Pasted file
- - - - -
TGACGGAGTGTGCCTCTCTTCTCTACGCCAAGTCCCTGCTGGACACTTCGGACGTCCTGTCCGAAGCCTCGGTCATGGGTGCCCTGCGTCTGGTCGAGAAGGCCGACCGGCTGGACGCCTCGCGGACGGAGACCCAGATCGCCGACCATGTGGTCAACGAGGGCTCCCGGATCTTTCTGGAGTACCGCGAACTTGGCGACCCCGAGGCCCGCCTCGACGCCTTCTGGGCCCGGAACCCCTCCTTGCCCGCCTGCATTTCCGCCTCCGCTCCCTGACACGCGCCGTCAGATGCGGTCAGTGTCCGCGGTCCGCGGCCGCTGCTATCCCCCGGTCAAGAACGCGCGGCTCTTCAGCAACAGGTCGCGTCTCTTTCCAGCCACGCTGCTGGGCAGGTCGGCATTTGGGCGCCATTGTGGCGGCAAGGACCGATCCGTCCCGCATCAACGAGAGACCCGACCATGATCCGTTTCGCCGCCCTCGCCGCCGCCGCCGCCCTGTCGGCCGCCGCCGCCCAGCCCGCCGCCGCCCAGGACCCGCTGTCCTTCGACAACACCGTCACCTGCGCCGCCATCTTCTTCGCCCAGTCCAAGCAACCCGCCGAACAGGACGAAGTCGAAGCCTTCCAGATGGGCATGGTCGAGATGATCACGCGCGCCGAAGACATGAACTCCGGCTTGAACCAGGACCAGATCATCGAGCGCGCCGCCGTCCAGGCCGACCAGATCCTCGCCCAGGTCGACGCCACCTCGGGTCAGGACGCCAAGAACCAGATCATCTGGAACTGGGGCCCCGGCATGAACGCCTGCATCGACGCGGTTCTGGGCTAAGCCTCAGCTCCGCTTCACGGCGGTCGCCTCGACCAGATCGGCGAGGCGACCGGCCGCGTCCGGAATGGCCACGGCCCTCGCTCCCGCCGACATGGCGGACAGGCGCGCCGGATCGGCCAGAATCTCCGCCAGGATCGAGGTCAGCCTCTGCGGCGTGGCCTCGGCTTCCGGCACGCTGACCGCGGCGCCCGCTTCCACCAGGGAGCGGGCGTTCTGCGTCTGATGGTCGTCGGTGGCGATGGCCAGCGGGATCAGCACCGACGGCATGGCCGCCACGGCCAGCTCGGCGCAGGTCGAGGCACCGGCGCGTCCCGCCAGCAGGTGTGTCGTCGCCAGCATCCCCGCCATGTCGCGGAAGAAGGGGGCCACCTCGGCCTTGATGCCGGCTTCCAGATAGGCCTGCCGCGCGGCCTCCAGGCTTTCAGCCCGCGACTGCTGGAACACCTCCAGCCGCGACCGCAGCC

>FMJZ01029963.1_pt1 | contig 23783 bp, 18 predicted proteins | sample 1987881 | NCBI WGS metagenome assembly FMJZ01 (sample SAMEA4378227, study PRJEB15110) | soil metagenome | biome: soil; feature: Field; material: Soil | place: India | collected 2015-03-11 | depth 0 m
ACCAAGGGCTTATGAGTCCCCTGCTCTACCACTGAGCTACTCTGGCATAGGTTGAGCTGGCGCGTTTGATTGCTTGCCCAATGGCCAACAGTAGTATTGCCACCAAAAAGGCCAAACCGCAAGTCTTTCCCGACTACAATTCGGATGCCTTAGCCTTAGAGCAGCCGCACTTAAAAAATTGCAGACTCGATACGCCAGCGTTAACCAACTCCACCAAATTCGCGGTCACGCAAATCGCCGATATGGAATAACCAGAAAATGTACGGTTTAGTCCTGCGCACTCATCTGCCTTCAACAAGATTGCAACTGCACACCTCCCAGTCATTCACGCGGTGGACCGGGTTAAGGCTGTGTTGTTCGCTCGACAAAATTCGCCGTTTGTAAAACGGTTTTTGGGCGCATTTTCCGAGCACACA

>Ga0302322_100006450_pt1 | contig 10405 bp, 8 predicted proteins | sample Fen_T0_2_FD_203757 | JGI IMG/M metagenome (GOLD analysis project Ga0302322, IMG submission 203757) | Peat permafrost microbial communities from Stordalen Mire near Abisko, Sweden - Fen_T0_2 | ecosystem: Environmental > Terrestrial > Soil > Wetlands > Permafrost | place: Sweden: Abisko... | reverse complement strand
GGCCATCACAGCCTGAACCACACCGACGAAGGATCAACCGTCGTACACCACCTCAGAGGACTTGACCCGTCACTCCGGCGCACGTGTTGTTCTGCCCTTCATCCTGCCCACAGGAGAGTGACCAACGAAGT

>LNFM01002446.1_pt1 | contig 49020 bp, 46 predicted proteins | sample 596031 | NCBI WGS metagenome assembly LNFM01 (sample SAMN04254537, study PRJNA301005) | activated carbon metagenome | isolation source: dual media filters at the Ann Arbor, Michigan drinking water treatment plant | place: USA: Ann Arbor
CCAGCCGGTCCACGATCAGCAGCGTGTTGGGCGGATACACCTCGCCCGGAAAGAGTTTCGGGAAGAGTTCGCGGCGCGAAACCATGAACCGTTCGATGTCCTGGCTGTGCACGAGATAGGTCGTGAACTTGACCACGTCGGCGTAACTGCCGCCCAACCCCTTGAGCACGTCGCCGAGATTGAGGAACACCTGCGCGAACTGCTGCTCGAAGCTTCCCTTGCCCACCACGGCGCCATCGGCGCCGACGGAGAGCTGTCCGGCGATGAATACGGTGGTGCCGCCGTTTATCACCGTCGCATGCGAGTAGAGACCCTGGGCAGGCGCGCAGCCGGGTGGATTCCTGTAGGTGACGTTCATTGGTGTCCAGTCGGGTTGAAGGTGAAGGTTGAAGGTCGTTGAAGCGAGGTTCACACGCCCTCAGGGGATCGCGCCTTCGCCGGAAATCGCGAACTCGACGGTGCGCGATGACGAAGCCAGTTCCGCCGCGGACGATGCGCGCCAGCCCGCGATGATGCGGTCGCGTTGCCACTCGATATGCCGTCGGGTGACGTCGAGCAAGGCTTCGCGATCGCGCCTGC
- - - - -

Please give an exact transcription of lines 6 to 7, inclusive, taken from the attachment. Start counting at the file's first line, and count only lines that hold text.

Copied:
>LNFM01002446.1_pt1 | contig 49020 bp, 46 predicted proteins | sample 596031 | NCBI WGS metagenome assembly LNFM01 (sample SAMN04254537, study PRJNA301005) | activated carbon metagenome | isolation source: dual media filters at the Ann Arbor, Michigan drinking water treatment plant | place: USA: Ann Arbor
CCAGCCGGTCCACGATCAGCAGCGTGTTGGGCGGATACACCTCGCCCGGAAAGAGTTTCGGGAAGAGTTCGCGGCGCGAAACCATGAACCGTTCGATGTCCTGGCTGTGCACGAGATAGGTCGTGAACTTGACCACGTCGGCGTAACTGCCGCCCAACCCCTTGAGCACGTCGCCGAGATTGAGGAACACCTGCGCGAACTGCTGCTCGAAGCTTCCCTTGCCCACCACGGCGCCATCGGCGCCGACGGAGAGCTGTCCGGCGATGAATACGGTGGTGCCGCCGTTTATCACCGTCGCATGCGAGTAGAGACCCTGGGCAGGCGCGCAGCCGGGTGGATTCCTGTAGGTGACGTTCATTGGTGTCCAGTCGGGTTGAAGGTGAAGGTTGAAGGTCGTTGAAGCGAGGTTCACACGCCCTCAGGGGATCGCGCCTTCGCCGGAAATCGCGAACTCGACGGTGCGCGATGACGAAGCCAGTTCCGCCGCGGACGATGCGCGCCAGCCCGCGATGATGCGGTCGCGTTGCCACTCGATATGCCGTCGGGTGACGTCGAGCAAGGCTTCGCGATCGCGCCTGC